Update 8/26/19: ThoughtSpot has a new $248M Series E Round, per PrimeUnicorn Index.
ThoughtSpot is a huge bet.
A $543 million bet on the California-based startup, after today’s Series E.
It is a combination search engine & business intelligence platform. Which makes sense, since the major BI platforms are spending much time and money recently on seeing that customers have the data they need to feed their analytical engines. The search results ThoughtSpot aims to produce are more in the form of relevant data sets rather than individual query results. AI is definitely a big part of the program
There is a law (mine among others ) that says the more moving parts a venture has, the greater the risk. But I’m not being negative; rather I’m hopeful ThoughtSpot is successful. It would be a major advance to the state-of-the-art.
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And it has a Philadelphia presence, with an 8 person office that appears to include some national & regional sales leadership. My guess is its mostly targeting Pharma and Healthcare in this region. John Tecce, manager of North East Sales, is a veteran Philly area account manager.
Also, Central Jersey resident Cindi Howson, creator of the website BI Scorecard, left her VP role at Gartner to join ThoughtSpot as Chief Data Strategy Officer.
By the way, SAP-related Sapphire Ventures co-led ThoughtSpot’s previous round, a $145 million Round D one year ago. It also participated in this latest round.
Comcast is also a user, according to a new help-wanted spot.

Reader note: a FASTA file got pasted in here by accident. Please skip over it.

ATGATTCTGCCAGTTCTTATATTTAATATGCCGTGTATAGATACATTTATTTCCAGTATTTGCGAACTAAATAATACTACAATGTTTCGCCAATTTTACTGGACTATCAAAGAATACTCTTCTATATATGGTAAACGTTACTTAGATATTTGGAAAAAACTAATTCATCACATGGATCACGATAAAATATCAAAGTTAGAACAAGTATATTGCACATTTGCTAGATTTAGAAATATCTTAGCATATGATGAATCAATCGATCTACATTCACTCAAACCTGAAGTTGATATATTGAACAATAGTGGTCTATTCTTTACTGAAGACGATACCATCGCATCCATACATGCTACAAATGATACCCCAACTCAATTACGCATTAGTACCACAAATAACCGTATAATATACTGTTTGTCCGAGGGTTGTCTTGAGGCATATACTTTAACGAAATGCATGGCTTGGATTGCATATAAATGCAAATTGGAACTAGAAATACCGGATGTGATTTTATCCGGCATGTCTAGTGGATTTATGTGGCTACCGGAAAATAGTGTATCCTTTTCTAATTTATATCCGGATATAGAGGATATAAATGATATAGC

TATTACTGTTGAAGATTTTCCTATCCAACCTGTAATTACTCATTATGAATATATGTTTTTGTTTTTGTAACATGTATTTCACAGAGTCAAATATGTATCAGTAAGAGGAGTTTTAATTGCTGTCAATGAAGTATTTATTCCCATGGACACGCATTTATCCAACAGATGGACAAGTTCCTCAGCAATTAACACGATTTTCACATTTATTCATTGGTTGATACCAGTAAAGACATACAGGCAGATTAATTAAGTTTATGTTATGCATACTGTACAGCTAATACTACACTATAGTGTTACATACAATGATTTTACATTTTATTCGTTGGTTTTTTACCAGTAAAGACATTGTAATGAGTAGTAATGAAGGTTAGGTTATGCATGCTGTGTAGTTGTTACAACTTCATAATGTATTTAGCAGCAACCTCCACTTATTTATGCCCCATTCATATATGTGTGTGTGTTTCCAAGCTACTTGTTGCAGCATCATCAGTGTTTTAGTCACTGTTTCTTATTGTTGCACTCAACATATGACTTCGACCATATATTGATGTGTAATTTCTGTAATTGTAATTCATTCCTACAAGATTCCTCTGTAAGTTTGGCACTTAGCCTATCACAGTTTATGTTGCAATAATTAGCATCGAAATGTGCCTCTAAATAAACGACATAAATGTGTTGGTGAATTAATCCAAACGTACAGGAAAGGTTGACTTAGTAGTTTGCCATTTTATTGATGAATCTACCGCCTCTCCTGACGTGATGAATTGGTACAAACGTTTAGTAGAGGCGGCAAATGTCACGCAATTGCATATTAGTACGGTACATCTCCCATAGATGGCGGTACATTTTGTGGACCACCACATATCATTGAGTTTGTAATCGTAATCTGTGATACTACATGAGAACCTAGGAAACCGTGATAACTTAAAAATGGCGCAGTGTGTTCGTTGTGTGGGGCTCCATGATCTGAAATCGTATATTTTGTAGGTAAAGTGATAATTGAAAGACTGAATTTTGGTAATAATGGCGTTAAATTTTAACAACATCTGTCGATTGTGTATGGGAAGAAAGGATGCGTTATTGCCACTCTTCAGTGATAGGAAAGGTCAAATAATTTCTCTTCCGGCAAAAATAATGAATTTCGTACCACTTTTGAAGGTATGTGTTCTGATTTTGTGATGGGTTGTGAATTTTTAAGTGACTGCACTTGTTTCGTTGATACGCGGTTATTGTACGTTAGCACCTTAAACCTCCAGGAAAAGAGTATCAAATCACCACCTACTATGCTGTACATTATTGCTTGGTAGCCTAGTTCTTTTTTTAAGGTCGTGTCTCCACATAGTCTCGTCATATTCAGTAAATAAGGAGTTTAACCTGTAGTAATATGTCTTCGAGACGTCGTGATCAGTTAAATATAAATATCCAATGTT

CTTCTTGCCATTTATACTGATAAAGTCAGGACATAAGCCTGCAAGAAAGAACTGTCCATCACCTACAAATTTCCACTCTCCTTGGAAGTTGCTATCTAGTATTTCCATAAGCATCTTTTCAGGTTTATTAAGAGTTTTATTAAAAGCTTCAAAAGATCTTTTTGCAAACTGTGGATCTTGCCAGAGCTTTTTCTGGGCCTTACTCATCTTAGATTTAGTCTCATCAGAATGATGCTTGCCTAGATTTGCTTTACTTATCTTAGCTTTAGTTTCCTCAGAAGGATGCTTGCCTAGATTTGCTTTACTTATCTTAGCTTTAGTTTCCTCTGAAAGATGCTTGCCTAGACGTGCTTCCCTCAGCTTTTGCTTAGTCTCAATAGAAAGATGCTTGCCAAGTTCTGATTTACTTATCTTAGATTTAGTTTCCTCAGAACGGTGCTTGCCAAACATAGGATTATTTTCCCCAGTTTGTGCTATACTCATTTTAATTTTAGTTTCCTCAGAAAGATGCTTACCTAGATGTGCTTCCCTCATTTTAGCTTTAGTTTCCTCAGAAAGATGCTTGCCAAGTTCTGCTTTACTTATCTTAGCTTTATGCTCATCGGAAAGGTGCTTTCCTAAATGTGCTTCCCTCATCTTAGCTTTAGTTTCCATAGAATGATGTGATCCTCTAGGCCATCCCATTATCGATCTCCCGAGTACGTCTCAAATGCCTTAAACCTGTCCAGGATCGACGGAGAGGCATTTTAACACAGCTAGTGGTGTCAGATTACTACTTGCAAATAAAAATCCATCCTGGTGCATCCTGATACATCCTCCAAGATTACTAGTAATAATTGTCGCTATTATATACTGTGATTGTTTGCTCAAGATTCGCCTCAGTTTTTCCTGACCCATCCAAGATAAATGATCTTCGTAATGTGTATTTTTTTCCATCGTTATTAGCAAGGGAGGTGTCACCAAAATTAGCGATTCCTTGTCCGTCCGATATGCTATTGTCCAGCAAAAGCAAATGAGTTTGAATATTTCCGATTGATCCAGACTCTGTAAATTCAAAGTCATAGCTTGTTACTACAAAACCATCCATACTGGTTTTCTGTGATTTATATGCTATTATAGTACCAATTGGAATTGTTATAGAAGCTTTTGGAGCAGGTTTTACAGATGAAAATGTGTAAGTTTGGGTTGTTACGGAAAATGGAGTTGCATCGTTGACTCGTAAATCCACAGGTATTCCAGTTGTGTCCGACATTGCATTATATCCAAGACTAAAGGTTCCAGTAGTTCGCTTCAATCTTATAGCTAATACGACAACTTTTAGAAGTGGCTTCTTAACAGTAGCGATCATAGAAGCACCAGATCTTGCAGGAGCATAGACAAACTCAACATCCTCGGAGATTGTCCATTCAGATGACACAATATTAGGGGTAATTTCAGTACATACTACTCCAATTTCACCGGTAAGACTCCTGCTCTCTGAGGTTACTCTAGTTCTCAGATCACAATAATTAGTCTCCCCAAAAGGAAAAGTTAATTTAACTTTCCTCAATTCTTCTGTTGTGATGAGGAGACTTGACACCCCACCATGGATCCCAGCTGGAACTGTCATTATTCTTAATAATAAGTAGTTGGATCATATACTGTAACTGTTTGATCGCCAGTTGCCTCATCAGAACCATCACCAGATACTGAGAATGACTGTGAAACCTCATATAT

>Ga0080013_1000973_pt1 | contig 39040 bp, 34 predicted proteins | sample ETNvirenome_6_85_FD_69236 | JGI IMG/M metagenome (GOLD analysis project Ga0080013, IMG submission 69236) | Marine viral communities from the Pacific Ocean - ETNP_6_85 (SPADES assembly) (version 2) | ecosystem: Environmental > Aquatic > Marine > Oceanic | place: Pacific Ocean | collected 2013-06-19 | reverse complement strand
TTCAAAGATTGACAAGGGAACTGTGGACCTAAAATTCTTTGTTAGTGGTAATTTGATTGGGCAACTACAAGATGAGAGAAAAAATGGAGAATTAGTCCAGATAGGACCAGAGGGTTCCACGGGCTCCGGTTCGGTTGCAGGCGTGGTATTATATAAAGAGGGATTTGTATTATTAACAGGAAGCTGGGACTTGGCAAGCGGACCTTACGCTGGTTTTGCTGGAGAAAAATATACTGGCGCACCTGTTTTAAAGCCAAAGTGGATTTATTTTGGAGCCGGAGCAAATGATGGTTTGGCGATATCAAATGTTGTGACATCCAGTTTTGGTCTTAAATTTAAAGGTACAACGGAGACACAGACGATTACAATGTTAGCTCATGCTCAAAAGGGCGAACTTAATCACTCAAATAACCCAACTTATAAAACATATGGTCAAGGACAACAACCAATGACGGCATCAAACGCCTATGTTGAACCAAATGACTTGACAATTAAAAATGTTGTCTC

One year ago, ThoughtSpot appointed Sudheesh Nair as its new CEO. Nair joined ThoughtSpot from Nutanix, where he was President.
ThoughtSpot said in today’s release that it was approaching a $100 million annual revenue run rate.
As to why ThoughtSpot has raised so much money, it seems like a considerable amount for a BI startup, though compared to some its not that much an outlier. But Tableau only raised $15 million pre-IPO, and it sold for $15.7 billion. This post by CEO Nair helps explain ThoughtSpot’s mission::
And while most of Sapphire Ventures’ investments aren’t acquired by SAP, its certainly conceivable that SAP might eventually have interest in ThoughtSpot. As one source told me, SAP wants to help customers unlock the value of the huge amount of data they have in their SAP systems (particularly as customers transition to SAP 4/HANA), and it sees ThoughtSpot as a tool to help do that.
Here Nair answers the question, why so much money?